Kinematics: Rotational vs

Linear

Relating Linear and Angular Kinematics

Consider a point P on a rotating object that is a distance r away from the

axis of rotation. As the object turns through an angle θ the point covers a

distance given by s = rθ

In the above expression the angle θ must be in radians

If this expression is differentiated with

respect to time then the left hand side will

become the linear speed of particle

This speed corresponds to the velocity of

the point P which is tangential to the

circular arc traced out by the point. When

differentiating the right hand side, we

notice that r is constant and the rate of

change of angular position is the angular

velocity. This gives:

dt

d

r

dt

ds θ

·

ω r v ·

Relation between linear

and angular speed

Relating Linear and Angular Kinematics

Differentiating once again gives a relationship between the tangential

acceleration of the point, a

tan

, and the angular acceleration of the

rotation object:

α

ω

r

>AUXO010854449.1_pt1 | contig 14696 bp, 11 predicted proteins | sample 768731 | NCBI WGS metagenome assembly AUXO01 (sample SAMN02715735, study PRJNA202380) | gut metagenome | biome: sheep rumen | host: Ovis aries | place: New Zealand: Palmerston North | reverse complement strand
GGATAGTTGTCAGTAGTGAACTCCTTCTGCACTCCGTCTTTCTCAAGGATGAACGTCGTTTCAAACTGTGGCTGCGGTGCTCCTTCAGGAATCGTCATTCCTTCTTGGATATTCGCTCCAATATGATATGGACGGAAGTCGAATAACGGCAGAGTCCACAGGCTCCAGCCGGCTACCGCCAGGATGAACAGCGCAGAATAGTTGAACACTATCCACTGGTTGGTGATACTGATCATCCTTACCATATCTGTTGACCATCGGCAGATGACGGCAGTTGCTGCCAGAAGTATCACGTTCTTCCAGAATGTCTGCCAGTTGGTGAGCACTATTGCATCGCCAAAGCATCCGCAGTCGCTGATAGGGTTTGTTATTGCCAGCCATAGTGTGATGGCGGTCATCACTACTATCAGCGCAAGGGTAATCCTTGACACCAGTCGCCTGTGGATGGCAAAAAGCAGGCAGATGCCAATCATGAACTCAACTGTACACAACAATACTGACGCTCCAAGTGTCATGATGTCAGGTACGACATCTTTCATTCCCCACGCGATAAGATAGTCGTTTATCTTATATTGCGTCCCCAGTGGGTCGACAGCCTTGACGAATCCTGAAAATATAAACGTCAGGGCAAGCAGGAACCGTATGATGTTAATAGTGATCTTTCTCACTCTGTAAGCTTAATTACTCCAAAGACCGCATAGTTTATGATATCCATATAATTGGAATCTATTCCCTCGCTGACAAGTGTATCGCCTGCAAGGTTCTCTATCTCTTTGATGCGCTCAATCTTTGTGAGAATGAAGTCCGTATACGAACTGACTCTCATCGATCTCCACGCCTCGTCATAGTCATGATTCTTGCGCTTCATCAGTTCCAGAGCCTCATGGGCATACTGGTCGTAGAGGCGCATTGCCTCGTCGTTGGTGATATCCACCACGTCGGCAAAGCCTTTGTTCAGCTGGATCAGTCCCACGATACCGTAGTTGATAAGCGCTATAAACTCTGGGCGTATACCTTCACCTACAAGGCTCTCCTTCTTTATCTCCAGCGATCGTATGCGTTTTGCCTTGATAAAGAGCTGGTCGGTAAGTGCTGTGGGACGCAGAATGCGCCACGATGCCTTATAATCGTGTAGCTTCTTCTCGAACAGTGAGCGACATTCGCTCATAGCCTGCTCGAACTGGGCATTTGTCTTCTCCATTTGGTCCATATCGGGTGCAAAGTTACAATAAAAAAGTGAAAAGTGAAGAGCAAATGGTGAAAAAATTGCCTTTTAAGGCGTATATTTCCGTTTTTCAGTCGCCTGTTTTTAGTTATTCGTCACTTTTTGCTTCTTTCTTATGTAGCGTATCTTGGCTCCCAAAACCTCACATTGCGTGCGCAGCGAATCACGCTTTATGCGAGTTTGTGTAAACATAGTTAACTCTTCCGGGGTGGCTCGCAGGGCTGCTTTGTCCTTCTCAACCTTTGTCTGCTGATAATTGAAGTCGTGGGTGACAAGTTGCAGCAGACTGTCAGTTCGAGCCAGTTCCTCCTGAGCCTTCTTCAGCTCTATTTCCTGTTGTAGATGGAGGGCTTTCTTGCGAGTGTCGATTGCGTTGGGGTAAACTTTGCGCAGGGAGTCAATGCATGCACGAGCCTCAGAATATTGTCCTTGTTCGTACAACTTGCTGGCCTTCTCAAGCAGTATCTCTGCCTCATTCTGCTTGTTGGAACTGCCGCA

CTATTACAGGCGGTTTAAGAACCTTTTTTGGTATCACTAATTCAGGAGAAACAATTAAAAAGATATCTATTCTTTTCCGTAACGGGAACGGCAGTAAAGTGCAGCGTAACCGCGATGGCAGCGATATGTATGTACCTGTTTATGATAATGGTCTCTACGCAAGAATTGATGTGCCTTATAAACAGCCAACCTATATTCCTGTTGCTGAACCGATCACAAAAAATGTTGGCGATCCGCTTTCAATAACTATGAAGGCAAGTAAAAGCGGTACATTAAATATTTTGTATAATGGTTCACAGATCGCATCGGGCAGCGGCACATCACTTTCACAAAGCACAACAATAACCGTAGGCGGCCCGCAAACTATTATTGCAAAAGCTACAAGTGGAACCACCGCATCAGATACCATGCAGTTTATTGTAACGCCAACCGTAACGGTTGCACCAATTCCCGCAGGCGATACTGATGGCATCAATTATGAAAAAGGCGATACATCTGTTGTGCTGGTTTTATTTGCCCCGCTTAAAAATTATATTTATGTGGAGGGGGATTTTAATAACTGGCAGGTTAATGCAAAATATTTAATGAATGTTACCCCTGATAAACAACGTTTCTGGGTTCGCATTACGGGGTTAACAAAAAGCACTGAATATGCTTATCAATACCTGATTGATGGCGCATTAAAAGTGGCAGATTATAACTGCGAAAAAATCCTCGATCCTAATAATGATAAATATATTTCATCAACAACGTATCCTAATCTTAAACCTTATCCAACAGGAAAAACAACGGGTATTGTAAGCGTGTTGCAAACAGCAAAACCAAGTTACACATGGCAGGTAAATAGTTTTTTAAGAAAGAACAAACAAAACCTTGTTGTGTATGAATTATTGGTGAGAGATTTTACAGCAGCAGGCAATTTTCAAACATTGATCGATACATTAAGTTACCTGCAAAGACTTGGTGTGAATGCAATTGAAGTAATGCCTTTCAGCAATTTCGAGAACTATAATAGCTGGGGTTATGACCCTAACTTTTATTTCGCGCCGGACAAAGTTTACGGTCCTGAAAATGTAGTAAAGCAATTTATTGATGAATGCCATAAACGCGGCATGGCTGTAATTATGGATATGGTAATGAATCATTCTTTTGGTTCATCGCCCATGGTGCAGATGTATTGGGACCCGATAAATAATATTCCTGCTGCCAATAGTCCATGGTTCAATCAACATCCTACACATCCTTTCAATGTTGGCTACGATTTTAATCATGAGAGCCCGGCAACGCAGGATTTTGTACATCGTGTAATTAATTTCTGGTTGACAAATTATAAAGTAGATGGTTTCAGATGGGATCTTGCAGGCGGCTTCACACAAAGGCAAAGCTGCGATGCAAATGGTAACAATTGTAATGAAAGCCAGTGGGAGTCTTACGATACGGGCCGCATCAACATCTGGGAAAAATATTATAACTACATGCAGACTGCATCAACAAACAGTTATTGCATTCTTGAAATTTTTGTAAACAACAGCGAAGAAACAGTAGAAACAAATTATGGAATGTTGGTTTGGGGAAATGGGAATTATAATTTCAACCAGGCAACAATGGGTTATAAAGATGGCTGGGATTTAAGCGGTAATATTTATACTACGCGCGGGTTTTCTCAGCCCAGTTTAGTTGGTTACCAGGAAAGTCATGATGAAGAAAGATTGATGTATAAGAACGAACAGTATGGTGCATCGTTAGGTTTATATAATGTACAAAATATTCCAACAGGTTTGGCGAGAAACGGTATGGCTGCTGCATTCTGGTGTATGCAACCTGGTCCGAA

dt

d

r

dt

dv

a · · ·

tan

Tangential acceleration of a

point on a rotating body

Finally, recall that any object that is

undergoing circular motion

experiences an inwardly directed

radial acceleration given by the

speed squared divided by the radius.

If we replace v=rω we have:

r

r

v

a

rad

1

1

ω · ·

Centripetal acceleration of

a point on a rotating body

Relating Linear and Angular Kinematics

α

ω

r

dt

d

r

dt

dv

a · · ·

tan

These equations apply to any particle

that has the same tangential velocity as

a point in a rotating rigid body

o

Rope wound around a circular cylinder

unwraps without stretching or slipping, its

speed and acceleration at any instant are

equal to the speed and tangential acceleration

of the point at which it is tangent to the

cylinder

o

Bicycle chains and sprockets, belts, pulleys, …